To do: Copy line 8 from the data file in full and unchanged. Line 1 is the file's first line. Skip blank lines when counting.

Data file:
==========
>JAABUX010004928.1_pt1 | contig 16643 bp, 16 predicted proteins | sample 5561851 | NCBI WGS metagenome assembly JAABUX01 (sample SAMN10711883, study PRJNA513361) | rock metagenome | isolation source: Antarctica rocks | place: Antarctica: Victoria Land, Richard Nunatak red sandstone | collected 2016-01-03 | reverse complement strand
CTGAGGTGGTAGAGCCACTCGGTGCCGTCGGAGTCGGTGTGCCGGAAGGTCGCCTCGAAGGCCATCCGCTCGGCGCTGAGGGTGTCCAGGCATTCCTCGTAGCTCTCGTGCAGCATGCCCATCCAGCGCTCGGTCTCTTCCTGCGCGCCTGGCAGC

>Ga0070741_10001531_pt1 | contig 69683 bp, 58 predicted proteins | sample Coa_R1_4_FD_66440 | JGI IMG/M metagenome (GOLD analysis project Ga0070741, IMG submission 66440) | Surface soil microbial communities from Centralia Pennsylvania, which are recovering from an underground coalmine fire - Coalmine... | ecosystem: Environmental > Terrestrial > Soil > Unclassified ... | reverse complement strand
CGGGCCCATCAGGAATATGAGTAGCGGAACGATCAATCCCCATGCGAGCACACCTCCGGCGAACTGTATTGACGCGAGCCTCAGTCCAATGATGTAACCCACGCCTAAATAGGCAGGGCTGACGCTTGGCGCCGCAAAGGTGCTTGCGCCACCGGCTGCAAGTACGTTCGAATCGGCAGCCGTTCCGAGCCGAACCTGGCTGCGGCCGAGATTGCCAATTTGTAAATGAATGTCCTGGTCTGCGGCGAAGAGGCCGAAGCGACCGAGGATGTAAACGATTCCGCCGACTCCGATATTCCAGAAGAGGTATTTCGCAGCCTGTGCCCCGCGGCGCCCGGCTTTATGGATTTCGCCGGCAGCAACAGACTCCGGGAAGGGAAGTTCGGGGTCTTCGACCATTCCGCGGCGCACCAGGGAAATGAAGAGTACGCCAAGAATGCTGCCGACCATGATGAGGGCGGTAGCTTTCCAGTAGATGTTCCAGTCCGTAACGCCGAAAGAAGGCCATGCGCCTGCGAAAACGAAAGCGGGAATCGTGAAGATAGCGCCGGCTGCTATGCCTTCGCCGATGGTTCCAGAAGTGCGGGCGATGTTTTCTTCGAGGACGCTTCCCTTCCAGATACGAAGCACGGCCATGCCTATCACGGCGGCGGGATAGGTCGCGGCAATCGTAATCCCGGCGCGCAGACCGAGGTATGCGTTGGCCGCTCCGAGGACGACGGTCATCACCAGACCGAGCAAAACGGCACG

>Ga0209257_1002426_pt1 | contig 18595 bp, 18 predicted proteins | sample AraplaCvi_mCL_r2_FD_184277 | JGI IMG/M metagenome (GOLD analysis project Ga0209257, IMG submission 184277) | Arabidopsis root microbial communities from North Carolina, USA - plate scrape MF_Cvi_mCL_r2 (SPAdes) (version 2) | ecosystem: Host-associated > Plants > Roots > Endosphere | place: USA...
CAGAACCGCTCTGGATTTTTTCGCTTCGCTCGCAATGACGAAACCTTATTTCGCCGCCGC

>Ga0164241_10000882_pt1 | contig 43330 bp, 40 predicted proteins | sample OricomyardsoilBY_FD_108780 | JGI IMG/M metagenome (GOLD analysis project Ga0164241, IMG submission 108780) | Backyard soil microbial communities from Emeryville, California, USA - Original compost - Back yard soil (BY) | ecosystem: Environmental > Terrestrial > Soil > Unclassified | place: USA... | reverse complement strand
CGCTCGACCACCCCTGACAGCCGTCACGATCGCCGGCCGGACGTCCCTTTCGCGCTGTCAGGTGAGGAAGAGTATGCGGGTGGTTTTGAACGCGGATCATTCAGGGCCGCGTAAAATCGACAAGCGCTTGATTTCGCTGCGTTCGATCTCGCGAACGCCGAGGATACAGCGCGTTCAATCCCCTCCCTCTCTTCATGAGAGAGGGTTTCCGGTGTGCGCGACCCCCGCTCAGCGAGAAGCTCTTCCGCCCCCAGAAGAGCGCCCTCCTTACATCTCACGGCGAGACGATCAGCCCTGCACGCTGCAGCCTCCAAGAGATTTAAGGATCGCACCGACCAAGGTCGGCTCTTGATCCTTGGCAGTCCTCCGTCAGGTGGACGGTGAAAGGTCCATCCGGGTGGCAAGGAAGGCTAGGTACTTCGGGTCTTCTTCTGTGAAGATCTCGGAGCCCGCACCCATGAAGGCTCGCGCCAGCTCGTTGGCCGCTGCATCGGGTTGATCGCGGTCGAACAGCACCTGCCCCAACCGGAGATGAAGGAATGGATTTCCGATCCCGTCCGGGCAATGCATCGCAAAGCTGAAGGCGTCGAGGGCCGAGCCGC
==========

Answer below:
CGCTCGACCACCCCTGACAGCCGTCACGATCGCCGGCCGGACGTCCCTTTCGCGCTGTCAGGTGAGGAAGAGTATGCGGGTGGTTTTGAACGCGGATCATTCAGGGCCGCGTAAAATCGACAAGCGCTTGATTTCGCTGCGTTCGATCTCGCGAACGCCGAGGATACAGCGCGTTCAATCCCCTCCCTCTCTTCATGAGAGAGGGTTTCCGGTGTGCGCGACCCCCGCTCAGCGAGAAGCTCTTCCGCCCCCAGAAGAGCGCCCTCCTTACATCTCACGGCGAGACGATCAGCCCTGCACGCTGCAGCCTCCAAGAGATTTAAGGATCGCACCGACCAAGGTCGGCTCTTGATCCTTGGCAGTCCTCCGTCAGGTGGACGGTGAAAGGTCCATCCGGGTGGCAAGGAAGGCTAGGTACTTCGGGTCTTCTTCTGTGAAGATCTCGGAGCCCGCACCCATGAAGGCTCGCGCCAGCTCGTTGGCCGCTGCATCGGGTTGATCGCGGTCGAACAGCACCTGCCCCAACCGGAGATGAAGGAATGGATTTCCGATCCCGTCCGGGCAATGCATCGCAAAGCTGAAGGCGTCGAGGGCCGAGCCGC